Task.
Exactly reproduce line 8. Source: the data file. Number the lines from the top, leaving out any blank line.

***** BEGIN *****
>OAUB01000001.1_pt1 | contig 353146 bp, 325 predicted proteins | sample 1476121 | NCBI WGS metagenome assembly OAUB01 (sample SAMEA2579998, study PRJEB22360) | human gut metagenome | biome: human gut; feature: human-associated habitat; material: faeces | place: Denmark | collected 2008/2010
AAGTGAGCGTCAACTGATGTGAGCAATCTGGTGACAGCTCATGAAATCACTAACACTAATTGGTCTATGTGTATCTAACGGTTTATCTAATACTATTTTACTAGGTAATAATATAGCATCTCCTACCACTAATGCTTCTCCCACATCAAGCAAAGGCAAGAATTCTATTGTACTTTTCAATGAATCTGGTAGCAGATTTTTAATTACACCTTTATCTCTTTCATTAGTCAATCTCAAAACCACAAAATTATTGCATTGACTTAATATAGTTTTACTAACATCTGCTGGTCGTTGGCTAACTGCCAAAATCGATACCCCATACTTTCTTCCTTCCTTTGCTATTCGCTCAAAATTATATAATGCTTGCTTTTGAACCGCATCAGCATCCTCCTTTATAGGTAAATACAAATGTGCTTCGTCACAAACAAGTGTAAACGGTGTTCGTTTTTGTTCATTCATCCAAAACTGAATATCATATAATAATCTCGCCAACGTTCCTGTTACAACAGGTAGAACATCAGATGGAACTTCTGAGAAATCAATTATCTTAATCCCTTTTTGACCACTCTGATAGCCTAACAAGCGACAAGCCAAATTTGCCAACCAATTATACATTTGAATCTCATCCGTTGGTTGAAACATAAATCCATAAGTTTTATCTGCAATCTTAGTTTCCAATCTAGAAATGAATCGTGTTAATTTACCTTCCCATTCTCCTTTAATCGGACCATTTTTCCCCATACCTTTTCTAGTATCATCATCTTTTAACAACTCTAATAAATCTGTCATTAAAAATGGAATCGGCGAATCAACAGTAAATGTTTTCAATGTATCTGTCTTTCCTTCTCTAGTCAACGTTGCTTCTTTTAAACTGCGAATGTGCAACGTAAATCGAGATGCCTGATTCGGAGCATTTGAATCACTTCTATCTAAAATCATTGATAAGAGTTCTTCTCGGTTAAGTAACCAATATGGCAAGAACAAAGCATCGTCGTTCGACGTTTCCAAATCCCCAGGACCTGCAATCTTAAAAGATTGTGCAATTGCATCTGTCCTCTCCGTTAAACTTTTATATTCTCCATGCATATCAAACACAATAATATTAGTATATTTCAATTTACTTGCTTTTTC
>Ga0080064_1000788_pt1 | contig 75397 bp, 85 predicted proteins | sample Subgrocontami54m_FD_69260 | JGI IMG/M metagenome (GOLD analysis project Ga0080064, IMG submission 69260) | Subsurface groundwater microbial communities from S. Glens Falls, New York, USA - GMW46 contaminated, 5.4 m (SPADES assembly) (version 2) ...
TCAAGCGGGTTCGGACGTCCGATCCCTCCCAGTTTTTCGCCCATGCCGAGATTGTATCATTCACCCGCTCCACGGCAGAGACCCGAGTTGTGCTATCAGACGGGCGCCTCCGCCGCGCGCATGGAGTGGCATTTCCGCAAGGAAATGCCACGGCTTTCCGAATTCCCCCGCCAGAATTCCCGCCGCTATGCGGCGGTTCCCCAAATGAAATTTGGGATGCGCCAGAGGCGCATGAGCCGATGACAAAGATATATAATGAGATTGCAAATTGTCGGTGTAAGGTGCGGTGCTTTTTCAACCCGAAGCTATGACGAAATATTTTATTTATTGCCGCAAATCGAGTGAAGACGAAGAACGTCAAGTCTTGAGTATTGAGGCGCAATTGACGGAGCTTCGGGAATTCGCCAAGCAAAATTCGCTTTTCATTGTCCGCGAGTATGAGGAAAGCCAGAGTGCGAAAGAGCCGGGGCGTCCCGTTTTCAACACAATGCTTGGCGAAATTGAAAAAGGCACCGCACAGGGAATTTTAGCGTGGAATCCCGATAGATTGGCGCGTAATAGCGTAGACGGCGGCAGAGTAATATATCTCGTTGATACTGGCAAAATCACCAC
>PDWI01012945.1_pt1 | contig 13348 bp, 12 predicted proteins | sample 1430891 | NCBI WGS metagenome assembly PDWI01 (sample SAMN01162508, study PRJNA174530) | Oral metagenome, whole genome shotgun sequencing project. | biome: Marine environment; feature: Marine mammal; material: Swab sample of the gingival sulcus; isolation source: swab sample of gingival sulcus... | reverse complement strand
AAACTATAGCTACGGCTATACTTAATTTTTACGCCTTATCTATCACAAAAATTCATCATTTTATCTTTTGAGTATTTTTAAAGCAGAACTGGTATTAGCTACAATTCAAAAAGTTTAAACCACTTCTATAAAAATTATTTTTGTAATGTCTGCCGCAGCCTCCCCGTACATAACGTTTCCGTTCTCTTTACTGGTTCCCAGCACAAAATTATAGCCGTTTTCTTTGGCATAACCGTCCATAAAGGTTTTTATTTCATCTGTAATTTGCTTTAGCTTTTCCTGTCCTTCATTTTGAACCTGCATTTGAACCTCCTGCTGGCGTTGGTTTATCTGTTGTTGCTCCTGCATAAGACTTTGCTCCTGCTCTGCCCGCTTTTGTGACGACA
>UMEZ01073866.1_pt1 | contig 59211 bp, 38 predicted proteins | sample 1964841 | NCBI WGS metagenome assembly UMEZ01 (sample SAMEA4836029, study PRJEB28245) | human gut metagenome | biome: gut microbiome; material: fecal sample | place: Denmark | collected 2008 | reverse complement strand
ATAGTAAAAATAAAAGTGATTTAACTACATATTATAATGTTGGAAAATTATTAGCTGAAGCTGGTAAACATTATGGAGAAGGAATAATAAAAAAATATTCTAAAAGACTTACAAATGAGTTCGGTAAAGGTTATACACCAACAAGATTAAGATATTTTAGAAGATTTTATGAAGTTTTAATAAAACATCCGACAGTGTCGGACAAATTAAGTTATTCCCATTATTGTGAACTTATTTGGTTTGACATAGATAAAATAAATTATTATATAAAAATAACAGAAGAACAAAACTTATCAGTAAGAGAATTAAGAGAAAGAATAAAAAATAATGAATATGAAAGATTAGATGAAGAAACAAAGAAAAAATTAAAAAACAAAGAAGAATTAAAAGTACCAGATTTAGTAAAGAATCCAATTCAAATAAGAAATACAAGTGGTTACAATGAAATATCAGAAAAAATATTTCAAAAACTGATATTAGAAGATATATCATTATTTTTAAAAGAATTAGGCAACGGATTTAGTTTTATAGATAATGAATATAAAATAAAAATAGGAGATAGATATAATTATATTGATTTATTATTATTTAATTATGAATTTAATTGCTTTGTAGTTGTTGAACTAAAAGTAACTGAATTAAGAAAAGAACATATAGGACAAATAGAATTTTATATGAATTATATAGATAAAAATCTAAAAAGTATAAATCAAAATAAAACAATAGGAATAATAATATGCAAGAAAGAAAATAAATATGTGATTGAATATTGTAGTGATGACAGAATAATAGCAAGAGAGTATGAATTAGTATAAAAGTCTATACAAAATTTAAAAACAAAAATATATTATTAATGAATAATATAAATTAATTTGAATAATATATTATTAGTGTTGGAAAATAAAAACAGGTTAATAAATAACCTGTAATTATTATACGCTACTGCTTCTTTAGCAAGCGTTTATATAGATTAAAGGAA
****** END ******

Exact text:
ATAGTAAAAATAAAAGTGATTTAACTACATATTATAATGTTGGAAAATTATTAGCTGAAGCTGGTAAACATTATGGAGAAGGAATAATAAAAAAATATTCTAAAAGACTTACAAATGAGTTCGGTAAAGGTTATACACCAACAAGATTAAGATATTTTAGAAGATTTTATGAAGTTTTAATAAAACATCCGACAGTGTCGGACAAATTAAGTTATTCCCATTATTGTGAACTTATTTGGTTTGACATAGATAAAATAAATTATTATATAAAAATAACAGAAGAACAAAACTTATCAGTAAGAGAATTAAGAGAAAGAATAAAAAATAATGAATATGAAAGATTAGATGAAGAAACAAAGAAAAAATTAAAAAACAAAGAAGAATTAAAAGTACCAGATTTAGTAAAGAATCCAATTCAAATAAGAAATACAAGTGGTTACAATGAAATATCAGAAAAAATATTTCAAAAACTGATATTAGAAGATATATCATTATTTTTAAAAGAATTAGGCAACGGATTTAGTTTTATAGATAATGAATATAAAATAAAAATAGGAGATAGATATAATTATATTGATTTATTATTATTTAATTATGAATTTAATTGCTTTGTAGTTGTTGAACTAAAAGTAACTGAATTAAGAAAAGAACATATAGGACAAATAGAATTTTATATGAATTATATAGATAAAAATCTAAAAAGTATAAATCAAAATAAAACAATAGGAATAATAATATGCAAGAAAGAAAATAAATATGTGATTGAATATTGTAGTGATGACAGAATAATAGCAAGAGAGTATGAATTAGTATAAAAGTCTATACAAAATTTAAAAACAAAAATATATTATTAATGAATAATATAAATTAATTTGAATAATATATTATTAGTGTTGGAAAATAAAAACAGGTTAATAAATAACCTGTAATTATTATACGCTACTGCTTCTTTAGCAAGCGTTTATATAGATTAAAGGAA